At What Point In the Relationship Should You Bring It Up?

There's widespread concern for not wanting to reveal "too much, too soon" in a relationship, and sexual history is just one of the things that fall under that umbrella.

However, before you ever have sex, it's crucial that you discuss your sexual boundaries, STI testing, and safer-sex practices. Getting comfortable with this conversation first will set you up for having deeper, more in-depth conversations about your sexual past later. Plus, anyone who won't disclose their STI information, use condoms, or gets cagey about your boundaries isn't someone you want to have sex with—those should be non-negotiable and establish a level of mutual respect.

Talk about your sexual past when the conversation comes up naturally in the progression of the relationship—because it almost always comes up. At that point, you can "drop a seed" and ease into the topic, or you can decide to sit down and talk at a later time.

At the end of the day, being OK with your sexual history yourself is the most important thing of all, says Richmond. "Sure, there may be several experiences that you would love a do-over for, but making those mistakes is part of the human experience, and at the end of the day, quite irreplaceable in developing your sense of self."

If you feel deeply shameful about anything in your past, consider talking to a therapist who can help you work through it; you may benefit from staying out of a sexual relationship until you've done some internal healing.

How to Talk It In a Way That Strengthens Your Bond

Of course, there's the fear that sharing your sexual history might make you or your partner feel bad about a comparatively wild or not-so-wild past. This is a valid concern, and dismissing it doesn't make it go away.

It's common to feel inadequate, no matter what your experience level is—that's the whole thing, everyone feels inadequate to their partner's past lovers, even if only a tiny bit. "Why? Because every partner is different and has different tastes," says Ghose. It's easy to fall into the comparison trap and pit yourself up against "The Ex They Had a Threesome With" or "The Ex They Dated for 10 Years," because humans are prone to self-sabotage. An ex can become this larger-than-life "sex god," and it's easy to fear you won't live up to this (fictional) person. (Related: Is Being Friends with Your Ex Ever a Good Idea?)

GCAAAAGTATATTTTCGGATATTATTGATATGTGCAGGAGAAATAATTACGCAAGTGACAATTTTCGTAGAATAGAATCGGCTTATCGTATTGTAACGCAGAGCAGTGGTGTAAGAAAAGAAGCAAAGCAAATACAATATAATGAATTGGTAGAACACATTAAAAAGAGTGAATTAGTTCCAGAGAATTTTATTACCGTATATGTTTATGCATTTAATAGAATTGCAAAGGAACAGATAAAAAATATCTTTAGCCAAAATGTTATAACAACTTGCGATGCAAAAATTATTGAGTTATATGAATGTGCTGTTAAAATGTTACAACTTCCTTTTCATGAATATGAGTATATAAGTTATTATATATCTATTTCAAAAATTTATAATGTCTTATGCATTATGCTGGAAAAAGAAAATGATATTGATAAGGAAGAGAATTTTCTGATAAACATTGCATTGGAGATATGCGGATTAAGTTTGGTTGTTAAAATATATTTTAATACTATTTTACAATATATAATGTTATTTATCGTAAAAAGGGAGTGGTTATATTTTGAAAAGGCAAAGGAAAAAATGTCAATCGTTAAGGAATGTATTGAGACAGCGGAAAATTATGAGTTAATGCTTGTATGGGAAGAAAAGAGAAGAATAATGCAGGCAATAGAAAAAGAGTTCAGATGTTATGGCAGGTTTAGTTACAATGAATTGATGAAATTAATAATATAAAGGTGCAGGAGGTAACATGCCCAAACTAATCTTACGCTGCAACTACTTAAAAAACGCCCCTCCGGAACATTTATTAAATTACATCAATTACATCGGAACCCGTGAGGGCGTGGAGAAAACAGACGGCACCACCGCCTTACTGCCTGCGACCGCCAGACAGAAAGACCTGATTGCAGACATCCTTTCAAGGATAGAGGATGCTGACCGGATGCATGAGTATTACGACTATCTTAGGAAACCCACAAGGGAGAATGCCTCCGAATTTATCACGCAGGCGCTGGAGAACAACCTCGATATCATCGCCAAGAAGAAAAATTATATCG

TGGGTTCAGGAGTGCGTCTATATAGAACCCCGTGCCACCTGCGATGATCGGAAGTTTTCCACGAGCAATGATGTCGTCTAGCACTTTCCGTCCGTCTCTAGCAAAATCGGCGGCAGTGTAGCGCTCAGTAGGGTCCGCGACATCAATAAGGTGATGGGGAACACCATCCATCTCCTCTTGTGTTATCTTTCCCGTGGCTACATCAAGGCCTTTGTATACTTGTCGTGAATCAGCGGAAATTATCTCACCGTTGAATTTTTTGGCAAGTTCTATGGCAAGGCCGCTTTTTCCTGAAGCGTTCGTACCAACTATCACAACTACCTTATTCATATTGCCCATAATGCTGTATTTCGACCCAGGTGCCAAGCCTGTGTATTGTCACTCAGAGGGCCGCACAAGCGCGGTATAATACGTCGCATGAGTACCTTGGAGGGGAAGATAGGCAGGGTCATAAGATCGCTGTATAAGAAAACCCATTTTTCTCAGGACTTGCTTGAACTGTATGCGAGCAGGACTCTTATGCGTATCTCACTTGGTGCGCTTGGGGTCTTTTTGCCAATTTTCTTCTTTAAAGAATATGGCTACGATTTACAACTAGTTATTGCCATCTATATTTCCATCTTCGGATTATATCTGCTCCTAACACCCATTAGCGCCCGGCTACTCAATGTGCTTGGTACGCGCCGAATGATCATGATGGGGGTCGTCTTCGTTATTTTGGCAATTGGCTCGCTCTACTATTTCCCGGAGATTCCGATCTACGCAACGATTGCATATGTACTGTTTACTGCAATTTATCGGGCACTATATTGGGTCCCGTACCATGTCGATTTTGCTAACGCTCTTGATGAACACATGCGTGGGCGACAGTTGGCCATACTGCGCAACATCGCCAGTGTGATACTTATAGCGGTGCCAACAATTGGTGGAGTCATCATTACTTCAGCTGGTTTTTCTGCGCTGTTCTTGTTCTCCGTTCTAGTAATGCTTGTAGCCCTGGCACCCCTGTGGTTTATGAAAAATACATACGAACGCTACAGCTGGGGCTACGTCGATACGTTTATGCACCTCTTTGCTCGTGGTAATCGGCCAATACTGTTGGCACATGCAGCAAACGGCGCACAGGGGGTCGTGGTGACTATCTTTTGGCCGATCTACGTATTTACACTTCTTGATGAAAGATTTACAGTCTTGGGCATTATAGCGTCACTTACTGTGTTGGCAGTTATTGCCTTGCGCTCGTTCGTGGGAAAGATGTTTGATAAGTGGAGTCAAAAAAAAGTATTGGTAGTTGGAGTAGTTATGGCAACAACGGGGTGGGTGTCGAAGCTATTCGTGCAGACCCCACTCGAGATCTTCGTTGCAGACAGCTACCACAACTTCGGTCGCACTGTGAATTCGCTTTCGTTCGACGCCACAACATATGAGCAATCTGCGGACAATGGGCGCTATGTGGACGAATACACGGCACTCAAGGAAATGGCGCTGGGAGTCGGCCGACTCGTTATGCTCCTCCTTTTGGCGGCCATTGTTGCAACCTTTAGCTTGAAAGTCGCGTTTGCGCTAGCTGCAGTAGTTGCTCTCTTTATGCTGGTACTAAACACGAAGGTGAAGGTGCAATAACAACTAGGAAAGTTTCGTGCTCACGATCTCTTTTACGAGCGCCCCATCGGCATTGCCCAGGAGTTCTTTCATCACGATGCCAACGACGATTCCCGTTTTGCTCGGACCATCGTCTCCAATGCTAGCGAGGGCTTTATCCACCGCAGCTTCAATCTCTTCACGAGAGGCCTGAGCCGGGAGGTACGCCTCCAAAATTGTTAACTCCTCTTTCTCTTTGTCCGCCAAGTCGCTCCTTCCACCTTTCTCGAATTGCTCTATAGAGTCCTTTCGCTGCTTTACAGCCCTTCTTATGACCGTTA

The important thing is to remember that feelings of inadequacy go both ways. Open, honest communication can help. "Let your partner know you've healed or what you've learned about yourself over the years, and that they shouldn't feel overwhelmed or inadequate," says Richmond. "If you're solid in your sexual self, but [are] always up to learn and experience more, then hopefully they'll be up for that journey with you instead of getting in their head about what they think they can or can't offer."

Don't make the conversation a "big reveal," but rather about both of you and your different histories. D'Angelo suggests asking:

  • What have your past sexual experiences taught you about your sexuality?
  • Why is sex important to you?
  • What sexual challenges have you faced in your past?
  • How have your past sexual experiences shaped who you are today?

"By sharing these questions with them you'll be giving them an opportunity to know what exactly you're hoping to explore during this conversation," she says. (You can also explore these questions by starting a sex journal to help reflect on your thoughts and feelings.)

If It Starts to Go South...

If you're worried about your partner's reaction or your own emotions, know that's it's helpful to preface that the conversation with an emphasis on empathy and being ~in it together~. When you come at it from a place of sharing, it can make the whole situation a bit more palatable and encourage you to grow closer verses come at the situation from opposing sides.

If something does go poorly or one person becomes judgmental or hurtful, the best thing to do is to say, “This is hurting me. What you’re saying is causing me distress. Can we put a pin in this?” Take a day to process, reflect, and consider what they said to you. Remember that these topics aren't easy to talk about and these conversations can be emotionally overwhelming; there's no need for either of you to feel guilty if you can't just breeze past sensitive information. If you need to pause and pick it back up again, remember (and remind your partner) to be gentle with each other.

Note: You Don't Have to Share Everything

This may sound a bit odd, but it's not your responsibility to reveal everything about your past. Your STI status is one thing, as it pertains to your partner's sexual safety, but that time you had an orgy isn't necessarily something you need to reveal.

"There's a difference between privacy and secrecy. Everyone is entitled to privacy, and if there are aspects of your sexual past that you want to keep private, that's fine," says Richmond. (Related: 5 Things You May Not Want to Tell Your Partner)

This isn't about keeping secrets or holding onto shame. It's about choosing to share the information you want to share. It's your life and if you don't want your partner to know about the sex club you went to in your early twenties, that's your business. Maybe you'll decide to share more details later down the road. Maybe you won't. Either way is fine.

Gigi Engle is a certified sexologist, educator, and author of All The F*cking Mistakes: A Guide to Sex, Love, and Life. Follow her on Instagram and Twitter at @GigiEngle.